Short History of TEEZ

Almost fifty years ago, Guatemalan Christians had a problem, a big problem, a big problem that was only getting bigger.  You see, people heard the damning news that our world is a broken place full of broken people breaking one another as all of creation disintegrates around them.  They also heard that the God who created the world perfectly is rightfully angry at the carnage covering the cosmos, but that God refused to abandon it.  A relentless God pursued human beings through a legal system, hundreds of prophets, and even natural disasters in an elaborate scheme of recreation.  Then this legendary deity did the unthinkable, taking human form in Jesus Christ and absorbing all the brokenness and its proper punishment, dying a criminal’s death as an innocent man.  Three days later, that broken one, a dead man, reappeared, alive, in a new incorruptible body, talking, and eating – already dead and yet now alive, never to die again – death turned into a midwife and the tomb into a womb – we call this resurrection.

Resurrection is recreation, and the resurrected Jesus offers to all who follow him the same adventurous gift – resurrection.   For those who love him, Jesus submits all the brokenness of a broken world and broken people repeatedly breaking one another to death, because they must die, but death is once again transformed into a midwife and the tomb into a womb – we come out already dead, yet still alive, finally free to love without regard for self, liberated to love the only One from whom and for whom love exists.

Guatemalans heard that story about Jesus, and a crazy thing happened, they started to fall in love with this Jesus and learn to love one another.  They were so excited that they started communities all over the country as they told more and more people Jesus’ incredible story and invited them to join them as they tried to follow his way of life, study his word preserved in the Bible, and share his love and story with all those who might listen.

These communities turned into churches, so many churches, so hungry to learn more of the story that they quickly ran out of university-trained ministers, but even that didn’t slow them down.  Churches kept appearing and people kept hearing and responding and retelling and loving until there were thousands of churches meeting, yearning for more of Jesus’ story and eagerly sharing what pieces of the story they each knew.  The churches petitioned the seminaries to train more pastors, but a western-style, residential seminary model is slow, inefficient, and expensive.  Few schools could admit more students, and even fewer students could afford to pay tuition to train as pastors.

So Guatemalan Christ-followers did what Christians have historically done, they devised creative and innovative ways to share the same old story.  Instead of bringing students to a school, a group of Presbyterian Christians, Ralph Winter, James Emery, Jose Carrera B., and Charles Ainley, decided to transport the seminary to the people who were already preaching and serving in churches.  By doing so they were able to create student cell groups all around the country and provide theological training and spiritual depth to preachers and teachers unable to attend a traditional seminary.  Countless men and women were trained and liberated to serve the churches around Guatemala.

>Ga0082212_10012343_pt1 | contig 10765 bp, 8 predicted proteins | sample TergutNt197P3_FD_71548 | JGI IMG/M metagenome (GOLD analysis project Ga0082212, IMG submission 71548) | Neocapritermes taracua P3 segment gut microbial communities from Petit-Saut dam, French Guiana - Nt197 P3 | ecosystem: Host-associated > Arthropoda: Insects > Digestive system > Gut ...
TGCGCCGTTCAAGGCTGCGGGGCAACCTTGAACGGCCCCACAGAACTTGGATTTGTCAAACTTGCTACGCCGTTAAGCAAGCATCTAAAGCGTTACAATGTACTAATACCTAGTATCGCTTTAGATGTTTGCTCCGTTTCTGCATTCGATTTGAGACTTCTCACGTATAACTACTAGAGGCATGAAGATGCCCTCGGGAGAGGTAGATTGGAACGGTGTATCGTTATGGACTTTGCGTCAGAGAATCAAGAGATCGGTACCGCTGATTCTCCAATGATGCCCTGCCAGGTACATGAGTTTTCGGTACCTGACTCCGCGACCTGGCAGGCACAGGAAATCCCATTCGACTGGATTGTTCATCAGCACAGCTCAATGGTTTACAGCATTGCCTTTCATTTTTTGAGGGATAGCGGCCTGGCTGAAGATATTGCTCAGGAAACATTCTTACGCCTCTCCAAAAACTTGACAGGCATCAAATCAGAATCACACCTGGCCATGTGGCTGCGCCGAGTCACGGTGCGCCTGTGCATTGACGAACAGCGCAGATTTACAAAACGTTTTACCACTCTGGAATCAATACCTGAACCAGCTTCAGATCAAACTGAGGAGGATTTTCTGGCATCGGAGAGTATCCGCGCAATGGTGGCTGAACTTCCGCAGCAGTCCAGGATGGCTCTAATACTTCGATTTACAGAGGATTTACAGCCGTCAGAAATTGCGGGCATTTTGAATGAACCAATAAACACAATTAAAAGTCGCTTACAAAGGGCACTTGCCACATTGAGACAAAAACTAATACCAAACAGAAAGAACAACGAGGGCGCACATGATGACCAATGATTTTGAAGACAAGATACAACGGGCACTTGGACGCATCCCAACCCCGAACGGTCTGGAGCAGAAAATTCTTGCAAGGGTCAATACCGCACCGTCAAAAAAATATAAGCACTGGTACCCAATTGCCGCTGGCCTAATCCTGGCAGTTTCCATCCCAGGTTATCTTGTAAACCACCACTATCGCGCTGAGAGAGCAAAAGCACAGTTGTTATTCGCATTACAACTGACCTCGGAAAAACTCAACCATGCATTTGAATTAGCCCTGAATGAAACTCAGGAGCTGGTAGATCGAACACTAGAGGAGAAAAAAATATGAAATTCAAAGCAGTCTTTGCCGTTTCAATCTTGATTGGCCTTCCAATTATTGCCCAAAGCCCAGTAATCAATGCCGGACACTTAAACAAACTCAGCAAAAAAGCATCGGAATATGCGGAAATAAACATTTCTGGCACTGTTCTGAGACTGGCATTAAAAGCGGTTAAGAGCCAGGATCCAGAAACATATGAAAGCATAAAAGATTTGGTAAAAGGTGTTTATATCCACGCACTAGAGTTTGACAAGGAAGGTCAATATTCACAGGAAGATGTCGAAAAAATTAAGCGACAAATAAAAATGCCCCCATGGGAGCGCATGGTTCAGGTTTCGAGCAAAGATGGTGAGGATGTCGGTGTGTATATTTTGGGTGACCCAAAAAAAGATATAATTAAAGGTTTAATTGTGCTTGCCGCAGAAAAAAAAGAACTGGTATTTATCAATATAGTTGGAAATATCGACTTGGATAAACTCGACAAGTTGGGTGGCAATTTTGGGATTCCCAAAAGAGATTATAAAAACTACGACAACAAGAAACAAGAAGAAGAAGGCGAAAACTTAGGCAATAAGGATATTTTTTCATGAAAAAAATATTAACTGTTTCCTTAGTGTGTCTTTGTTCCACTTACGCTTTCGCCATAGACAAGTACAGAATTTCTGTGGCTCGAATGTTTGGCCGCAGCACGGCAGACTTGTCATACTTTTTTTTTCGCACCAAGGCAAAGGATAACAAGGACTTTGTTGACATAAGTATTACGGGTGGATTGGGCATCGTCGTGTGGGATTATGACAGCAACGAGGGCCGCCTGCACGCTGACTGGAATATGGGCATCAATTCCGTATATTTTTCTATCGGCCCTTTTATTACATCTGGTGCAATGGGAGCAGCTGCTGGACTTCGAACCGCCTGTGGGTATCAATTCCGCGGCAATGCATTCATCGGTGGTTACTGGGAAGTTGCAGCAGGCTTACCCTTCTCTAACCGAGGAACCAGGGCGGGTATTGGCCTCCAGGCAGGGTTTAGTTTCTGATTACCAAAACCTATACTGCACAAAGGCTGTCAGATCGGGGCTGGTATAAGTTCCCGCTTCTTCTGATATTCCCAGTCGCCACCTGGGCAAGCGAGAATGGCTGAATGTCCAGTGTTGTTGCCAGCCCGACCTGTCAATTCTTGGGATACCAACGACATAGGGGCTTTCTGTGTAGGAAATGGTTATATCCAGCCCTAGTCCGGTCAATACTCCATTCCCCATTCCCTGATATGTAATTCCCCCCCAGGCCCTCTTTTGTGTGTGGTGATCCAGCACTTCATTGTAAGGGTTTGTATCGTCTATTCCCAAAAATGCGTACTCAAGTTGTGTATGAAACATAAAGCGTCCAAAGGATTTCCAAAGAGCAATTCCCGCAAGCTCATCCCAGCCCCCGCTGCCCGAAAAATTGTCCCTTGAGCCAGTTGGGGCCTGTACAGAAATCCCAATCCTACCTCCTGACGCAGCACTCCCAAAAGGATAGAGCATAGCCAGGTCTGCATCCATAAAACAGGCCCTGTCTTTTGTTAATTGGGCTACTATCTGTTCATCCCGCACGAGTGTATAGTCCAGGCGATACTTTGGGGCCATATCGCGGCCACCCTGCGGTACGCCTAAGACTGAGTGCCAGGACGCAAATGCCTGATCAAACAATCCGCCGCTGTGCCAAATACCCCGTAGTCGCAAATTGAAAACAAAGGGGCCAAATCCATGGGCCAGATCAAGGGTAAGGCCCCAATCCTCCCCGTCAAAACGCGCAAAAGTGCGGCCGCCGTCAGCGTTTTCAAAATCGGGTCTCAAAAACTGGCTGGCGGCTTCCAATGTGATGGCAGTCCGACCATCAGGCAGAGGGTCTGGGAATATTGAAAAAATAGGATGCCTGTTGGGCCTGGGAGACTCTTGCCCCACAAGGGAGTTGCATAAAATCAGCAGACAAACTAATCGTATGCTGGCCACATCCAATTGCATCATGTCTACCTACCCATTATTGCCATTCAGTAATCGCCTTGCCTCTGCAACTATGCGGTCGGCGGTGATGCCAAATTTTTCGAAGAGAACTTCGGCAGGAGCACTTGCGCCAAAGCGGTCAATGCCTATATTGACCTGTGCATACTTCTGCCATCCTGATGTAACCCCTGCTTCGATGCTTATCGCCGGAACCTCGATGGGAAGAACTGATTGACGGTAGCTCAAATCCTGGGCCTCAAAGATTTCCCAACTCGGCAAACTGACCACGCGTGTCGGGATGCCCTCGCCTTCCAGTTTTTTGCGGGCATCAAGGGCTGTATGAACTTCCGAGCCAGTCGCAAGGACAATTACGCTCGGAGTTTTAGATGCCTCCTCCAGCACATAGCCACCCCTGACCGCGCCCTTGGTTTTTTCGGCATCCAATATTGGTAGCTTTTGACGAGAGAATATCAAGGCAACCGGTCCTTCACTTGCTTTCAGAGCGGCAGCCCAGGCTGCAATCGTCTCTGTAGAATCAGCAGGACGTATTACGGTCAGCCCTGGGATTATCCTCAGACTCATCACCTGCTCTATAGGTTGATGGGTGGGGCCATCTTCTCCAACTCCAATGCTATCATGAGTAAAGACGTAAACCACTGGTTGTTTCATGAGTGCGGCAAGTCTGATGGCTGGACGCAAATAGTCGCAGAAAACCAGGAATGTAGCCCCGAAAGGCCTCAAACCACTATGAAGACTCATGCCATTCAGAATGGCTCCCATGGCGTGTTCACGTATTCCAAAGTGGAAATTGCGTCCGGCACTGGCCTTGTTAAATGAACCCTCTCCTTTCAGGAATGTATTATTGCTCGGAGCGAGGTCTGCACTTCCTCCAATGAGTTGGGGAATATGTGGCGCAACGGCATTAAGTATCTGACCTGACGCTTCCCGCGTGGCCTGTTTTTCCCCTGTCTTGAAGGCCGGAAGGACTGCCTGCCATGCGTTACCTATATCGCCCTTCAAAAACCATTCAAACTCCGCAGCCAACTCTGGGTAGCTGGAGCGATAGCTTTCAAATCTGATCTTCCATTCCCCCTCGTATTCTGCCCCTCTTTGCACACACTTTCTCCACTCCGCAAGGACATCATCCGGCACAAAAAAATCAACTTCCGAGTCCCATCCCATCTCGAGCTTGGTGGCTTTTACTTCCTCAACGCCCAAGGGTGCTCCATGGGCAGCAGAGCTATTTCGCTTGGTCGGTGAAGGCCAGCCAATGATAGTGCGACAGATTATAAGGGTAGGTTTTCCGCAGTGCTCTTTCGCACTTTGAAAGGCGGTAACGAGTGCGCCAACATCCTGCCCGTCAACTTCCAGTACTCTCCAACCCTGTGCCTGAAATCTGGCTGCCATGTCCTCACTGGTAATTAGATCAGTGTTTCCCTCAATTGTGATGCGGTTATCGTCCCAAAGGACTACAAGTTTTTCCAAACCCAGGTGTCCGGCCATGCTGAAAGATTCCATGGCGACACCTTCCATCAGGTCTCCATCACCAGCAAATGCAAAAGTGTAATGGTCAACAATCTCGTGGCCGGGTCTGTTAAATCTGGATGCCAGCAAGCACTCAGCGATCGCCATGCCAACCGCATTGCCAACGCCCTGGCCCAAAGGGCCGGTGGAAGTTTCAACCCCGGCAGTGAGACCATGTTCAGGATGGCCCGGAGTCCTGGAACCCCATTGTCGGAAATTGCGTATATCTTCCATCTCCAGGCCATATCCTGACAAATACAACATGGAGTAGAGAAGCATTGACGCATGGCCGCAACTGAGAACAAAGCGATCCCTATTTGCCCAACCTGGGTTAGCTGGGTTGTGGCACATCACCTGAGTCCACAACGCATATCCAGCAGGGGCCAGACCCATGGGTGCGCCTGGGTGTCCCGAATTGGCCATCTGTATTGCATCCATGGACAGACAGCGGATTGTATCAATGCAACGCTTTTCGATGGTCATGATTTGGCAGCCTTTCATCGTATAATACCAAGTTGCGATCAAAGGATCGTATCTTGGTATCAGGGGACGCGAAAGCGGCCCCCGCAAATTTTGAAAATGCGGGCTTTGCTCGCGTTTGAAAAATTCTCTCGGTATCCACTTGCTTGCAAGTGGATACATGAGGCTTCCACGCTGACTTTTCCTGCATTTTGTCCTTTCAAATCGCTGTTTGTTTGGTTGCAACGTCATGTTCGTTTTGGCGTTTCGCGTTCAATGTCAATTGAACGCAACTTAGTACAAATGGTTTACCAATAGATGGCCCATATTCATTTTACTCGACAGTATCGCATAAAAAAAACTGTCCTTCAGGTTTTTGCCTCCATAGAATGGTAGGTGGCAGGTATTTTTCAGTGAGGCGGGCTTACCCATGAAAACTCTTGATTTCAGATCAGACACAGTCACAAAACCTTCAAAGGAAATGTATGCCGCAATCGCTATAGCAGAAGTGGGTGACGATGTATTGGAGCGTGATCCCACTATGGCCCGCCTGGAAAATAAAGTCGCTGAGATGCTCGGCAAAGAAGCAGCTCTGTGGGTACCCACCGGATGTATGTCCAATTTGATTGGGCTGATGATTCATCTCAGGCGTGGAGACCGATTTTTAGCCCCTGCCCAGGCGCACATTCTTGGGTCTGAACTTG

Other countries experiencing similar church growth and pastor-shortages quickly realized the merits and the legitimacy of a non-geographical, non-residential theological training for church leaders who may not be paid, fulltime, or university-trained ministers.  Thus the Theological Education by Extension model spread around the globe, to “equip all the saints for ministry in the church.”

On the African continent, TEE first spread to Ethiopia and Zambia in the 1970s.  Theological Education by Extension in Zambia began in 1979 to address the same challenges, namely a church growing much faster than theological colleges could train pastors. Beginning with the Brethren in Christ Church in Zambia, TEEZ quickly spread to the United Church in Zambia and the Anglican Church, who also felt the weight of the rapid church growth and a large lay leadership who needed to be equipped for ministry through training.

Since its inception, Theological Education by Extension in Zambia has been committed to ecumenism and stands as a monument to church cooperation.  TEEZ now boasts 9 partner churches: African Methodist Episcopal Church, United Methodist Church, Anglican Church, Church of Central Africa Presbyterian, Community in Christ, Lutheran Evangelical Church in Africa, Reformed Church in Zambia, United Church of Zambia, and United Presbyterian Church in Southern Africa.

For a more thorough history of the Theological Education by Extension movement, see Chapter 2 of Discipleship Mentoring: Theological Education by Extension by one early practitioner, Sam Westman Burton, which is available online from Google books, here.